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Après George le Déluge

As the tyrant fades away and his team fades with him, it has now become all too apparent that the Boss was really the straw that stirred the drink.


Illustration by Lyndon Hayes  

For the Yankees, it might have been a celebration, or it might have been a wake.

Sinatra was singing “New York, New York.” Elaine was smiling. It was yet another vintage night at her Upper East Side saloon, the kind that mixes moneymen, writers, stars, and neighborhood characters. This party had an unusually jockish vibe: It was the night before Major League Baseball’s All-Star Game, the last to be held at Yankee Stadium—the one and only original Yankee Stadium, anyway, where the Babe swatted and Jeter became a star. The one where George Steinbrenner became a maniacal legend.

George had been a regular at Elaine’s, too. He’d come in after big games needing to calm down, chatting with Elaine before heading to his suite at the Regency Hotel. But George hadn’t been in for a drink in years. A mysterious illness had turned him puffy-faced and sapped his strength. The next night, before the start of the All-Star Game, Steinbrenner would make a rare appearance at the stadium, riding in a golf cart to home plate, black sunglasses hiding his eyes but unable to hide his tears as the sold-out crowd roared for him.

The party was a quieter tribute—it was held at Elaine’s not simply because the place is a legendary New York joint but because it was George’s joint. There were plenty of folks from other teams, but it was a thoroughly Yankees affair, right down to the goody bags filled with pin-striped cookies. Joe Girardi, the Yankees’ current manager, brought his wife; Lou Piniella, one of Steinbrenner’s many former managers, mingled and laughed, too, and swapped stories with Madison Avenue admen and tabloid baseball writers.

But as much as it was a salute to the patriarch, it was also something of a coming-out party for the next generation. For years, George emptily proclaimed it was time to “let the young elephants into the tent.” Age and poor health had finally compelled him to do it. So Hal Steinbrenner, 39, recently installed as the team’s executive vice-president, made the rounds with a new stature. Jenny Steinbrenner, 48, spent much of the night at a table in the back, alongside Elaine; Jenny was married to George Steinbrenner’s heir apparent, Steve Swindal, until the couple divorced last year. Jessica Steinbrenner, in her mid-forties, was there, too; her second husband, Felix Lopez, supervises the Yankees’ facilities in Tampa.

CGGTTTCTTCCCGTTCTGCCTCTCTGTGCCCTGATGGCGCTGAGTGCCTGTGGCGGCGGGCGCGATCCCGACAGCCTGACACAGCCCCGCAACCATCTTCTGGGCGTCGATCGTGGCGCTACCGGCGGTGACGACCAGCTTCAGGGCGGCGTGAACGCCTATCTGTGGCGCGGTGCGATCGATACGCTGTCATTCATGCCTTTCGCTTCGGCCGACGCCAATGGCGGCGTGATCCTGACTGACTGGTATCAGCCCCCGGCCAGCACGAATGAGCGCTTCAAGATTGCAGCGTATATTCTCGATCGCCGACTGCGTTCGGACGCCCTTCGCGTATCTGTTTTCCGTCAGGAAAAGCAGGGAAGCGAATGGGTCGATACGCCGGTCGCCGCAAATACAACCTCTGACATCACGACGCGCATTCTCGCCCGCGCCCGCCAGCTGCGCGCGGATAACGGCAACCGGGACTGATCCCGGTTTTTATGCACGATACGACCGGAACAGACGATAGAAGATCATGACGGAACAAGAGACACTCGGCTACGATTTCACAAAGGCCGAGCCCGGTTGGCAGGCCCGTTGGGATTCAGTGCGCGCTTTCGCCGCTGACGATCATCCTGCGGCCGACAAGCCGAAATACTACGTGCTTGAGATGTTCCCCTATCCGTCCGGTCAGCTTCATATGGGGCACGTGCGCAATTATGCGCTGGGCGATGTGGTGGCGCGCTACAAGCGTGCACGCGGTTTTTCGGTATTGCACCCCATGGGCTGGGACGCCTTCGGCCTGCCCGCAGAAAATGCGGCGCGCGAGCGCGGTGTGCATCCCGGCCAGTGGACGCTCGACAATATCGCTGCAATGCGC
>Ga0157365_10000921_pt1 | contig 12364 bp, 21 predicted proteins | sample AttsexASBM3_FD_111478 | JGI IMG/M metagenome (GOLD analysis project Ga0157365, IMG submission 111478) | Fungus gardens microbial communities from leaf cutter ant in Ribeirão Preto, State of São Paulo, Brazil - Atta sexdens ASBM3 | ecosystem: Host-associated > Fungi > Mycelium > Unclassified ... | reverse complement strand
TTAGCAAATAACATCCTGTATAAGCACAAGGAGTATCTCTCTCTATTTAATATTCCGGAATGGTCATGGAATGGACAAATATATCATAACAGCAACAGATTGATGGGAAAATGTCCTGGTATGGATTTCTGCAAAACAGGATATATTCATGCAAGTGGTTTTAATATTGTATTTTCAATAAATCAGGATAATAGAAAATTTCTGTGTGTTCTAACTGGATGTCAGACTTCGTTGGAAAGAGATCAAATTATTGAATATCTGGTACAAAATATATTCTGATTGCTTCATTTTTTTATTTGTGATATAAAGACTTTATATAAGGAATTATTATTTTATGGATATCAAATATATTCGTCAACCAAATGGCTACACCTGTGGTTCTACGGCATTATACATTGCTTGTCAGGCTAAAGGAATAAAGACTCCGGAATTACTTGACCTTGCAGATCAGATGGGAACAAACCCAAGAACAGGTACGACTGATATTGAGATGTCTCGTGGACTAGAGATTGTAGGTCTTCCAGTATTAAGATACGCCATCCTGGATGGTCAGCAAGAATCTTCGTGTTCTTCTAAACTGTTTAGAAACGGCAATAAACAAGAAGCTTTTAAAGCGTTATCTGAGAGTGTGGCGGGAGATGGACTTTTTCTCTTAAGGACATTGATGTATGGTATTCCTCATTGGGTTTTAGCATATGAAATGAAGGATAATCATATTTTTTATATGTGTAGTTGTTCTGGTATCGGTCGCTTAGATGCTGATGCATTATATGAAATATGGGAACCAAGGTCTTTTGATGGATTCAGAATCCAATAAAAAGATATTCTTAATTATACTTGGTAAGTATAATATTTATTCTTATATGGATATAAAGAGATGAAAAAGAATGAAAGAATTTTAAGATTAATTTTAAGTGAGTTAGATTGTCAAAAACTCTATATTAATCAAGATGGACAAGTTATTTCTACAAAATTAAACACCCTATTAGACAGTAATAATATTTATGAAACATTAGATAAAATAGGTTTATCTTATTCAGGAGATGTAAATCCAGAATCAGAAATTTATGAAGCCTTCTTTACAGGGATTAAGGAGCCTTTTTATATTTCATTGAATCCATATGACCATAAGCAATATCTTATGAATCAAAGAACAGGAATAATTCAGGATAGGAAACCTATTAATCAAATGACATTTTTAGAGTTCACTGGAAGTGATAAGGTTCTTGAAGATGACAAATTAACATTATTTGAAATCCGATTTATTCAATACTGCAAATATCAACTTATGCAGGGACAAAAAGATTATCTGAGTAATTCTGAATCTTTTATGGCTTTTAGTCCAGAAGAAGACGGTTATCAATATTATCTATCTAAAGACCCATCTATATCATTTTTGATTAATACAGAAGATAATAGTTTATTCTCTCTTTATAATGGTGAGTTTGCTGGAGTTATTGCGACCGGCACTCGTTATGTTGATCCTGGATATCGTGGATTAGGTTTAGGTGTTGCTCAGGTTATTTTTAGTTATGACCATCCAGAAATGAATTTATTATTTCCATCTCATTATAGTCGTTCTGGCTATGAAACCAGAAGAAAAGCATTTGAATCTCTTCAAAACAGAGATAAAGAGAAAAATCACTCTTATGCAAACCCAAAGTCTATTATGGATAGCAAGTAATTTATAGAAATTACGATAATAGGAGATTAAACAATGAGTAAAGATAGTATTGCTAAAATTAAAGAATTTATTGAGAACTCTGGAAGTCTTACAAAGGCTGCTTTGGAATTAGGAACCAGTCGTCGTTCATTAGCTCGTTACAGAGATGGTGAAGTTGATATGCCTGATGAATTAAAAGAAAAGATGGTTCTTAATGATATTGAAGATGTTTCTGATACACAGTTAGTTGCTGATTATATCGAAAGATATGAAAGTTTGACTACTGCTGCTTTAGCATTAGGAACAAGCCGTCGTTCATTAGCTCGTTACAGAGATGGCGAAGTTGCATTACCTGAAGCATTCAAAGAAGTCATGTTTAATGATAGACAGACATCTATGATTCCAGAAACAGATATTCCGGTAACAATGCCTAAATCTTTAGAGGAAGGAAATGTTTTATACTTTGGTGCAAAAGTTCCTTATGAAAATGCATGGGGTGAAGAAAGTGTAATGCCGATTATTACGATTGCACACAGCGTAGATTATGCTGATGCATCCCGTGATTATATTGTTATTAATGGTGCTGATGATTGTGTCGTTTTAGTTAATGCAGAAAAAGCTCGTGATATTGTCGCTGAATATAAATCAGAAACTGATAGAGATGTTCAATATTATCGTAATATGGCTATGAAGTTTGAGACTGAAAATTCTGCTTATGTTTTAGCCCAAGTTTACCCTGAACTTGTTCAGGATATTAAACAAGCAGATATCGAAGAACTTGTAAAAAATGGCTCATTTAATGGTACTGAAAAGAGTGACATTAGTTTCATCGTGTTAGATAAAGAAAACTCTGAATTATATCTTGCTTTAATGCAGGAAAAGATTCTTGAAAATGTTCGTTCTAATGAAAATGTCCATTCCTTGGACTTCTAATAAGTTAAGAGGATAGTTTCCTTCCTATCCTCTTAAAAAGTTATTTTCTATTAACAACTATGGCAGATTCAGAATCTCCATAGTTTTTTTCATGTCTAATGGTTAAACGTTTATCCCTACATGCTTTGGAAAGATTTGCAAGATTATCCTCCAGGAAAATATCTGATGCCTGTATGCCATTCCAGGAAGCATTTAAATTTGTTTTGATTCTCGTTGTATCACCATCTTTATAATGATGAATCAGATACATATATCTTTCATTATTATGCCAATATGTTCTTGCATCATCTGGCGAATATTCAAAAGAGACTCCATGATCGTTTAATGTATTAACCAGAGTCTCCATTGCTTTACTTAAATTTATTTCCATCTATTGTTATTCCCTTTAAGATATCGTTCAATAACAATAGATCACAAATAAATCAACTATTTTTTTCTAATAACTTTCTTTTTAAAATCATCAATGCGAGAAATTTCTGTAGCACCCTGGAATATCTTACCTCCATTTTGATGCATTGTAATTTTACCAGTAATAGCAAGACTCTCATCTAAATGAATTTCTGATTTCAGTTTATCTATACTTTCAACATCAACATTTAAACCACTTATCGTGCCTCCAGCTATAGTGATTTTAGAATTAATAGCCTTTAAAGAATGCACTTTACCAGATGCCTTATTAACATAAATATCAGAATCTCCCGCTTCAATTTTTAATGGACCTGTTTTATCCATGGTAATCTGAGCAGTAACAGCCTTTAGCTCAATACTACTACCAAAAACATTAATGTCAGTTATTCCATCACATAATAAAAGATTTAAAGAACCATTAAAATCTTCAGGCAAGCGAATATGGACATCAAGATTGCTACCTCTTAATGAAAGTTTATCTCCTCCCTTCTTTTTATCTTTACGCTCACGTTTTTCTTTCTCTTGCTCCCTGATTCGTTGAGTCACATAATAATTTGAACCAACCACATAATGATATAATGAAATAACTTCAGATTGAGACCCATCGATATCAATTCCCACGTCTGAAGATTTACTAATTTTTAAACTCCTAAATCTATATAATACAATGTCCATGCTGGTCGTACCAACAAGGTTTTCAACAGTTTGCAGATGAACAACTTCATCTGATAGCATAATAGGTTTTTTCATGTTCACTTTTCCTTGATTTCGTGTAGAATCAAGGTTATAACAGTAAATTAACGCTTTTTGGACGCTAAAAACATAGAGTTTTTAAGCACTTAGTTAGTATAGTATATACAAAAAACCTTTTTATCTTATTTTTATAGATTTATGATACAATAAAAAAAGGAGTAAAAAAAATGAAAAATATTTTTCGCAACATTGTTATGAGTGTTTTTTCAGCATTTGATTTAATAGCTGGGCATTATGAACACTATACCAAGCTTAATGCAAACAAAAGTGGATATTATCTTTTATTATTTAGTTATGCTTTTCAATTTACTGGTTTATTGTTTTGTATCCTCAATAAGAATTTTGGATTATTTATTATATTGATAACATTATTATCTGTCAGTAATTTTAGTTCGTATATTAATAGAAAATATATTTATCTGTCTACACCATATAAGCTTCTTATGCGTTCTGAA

Hal seemed ill at ease. “He didn’t really know these people,” said one partygoer and baseball lifer. “Hal hasn’t been around baseball.” Heads kept turning curiously every time the barroom door swung open. Surely, his brother, Hank, the best-known, most-quoted, most-George-like of the Steinbrenner kids, would come barreling in any minute. Hank was the son everyone expected to keep the dynasty going. He’d have to be here for the glossiest event of his brand-new tenure as senior vice-president of the Yankees.

Yet as the party petered out, not long after midnight, Hank Steinbrenner was a no-show. He skipped the All-Star Game, too. Where was Hank? “That’s not a question you’d ask with the crowd that was there,” says a family friend—meaning, most significantly, not around Hank’s kid brother.

On the field, the 2008 Yankees are desperately trying to stave off an unhappy ending. For the first time in thirteen years, the team is likely to fail to make baseball’s playoffs. But this season’s subtext has always been more interesting, and in many ways more dramatic, than whether Joba Chamberlain should be a starter or a relief pitcher. The most compelling plotline of this season has been about what happens to the Yankees, the New York institution, after George Steinbrenner dies. As the Boss drifts away, his family is like a tense party in search of a host.

In his prime he was an imperious bully. But George Steinbrenner was also a bully with a vision, and his impatience and his money revived a moribund franchise and propelled the team to six world championships. Steinbrenner did a lot of mean-spirited and dumb things, but his sense of urgency permeated the organization. And not coincidentally, Steinbrenner took the Yankees from a threadbare castoff valued at $10 million to a thriving behemoth worth more than a billion dollars. The TV network he created, called YES, has become a bonanza, and next year, another Steinbrenner dream will come true—a state-of-the-art, cash-minting, $1.3 billion new stadium.

The official line is that George Steinbrenner remains deeply involved in decision-making. But he had become a less forceful presence even before he got sick. And now that he’s almost completely offstage, his children have been forced into running the show. The two sons, Hank and Hal, are divided by their twelve years and their very different personalities. More threatening to the long-term success of the team, however, is the heirs’ ambivalence about actually taking charge of the franchise. So a question that for 30 years had a laughably simple answer—who’s running the Yankees?— is instead more complicated than it was seven months ago, at the start of the season. What’s clear is that life after George is going to be very different for the Yankees—and, in some ways, far more difficult.


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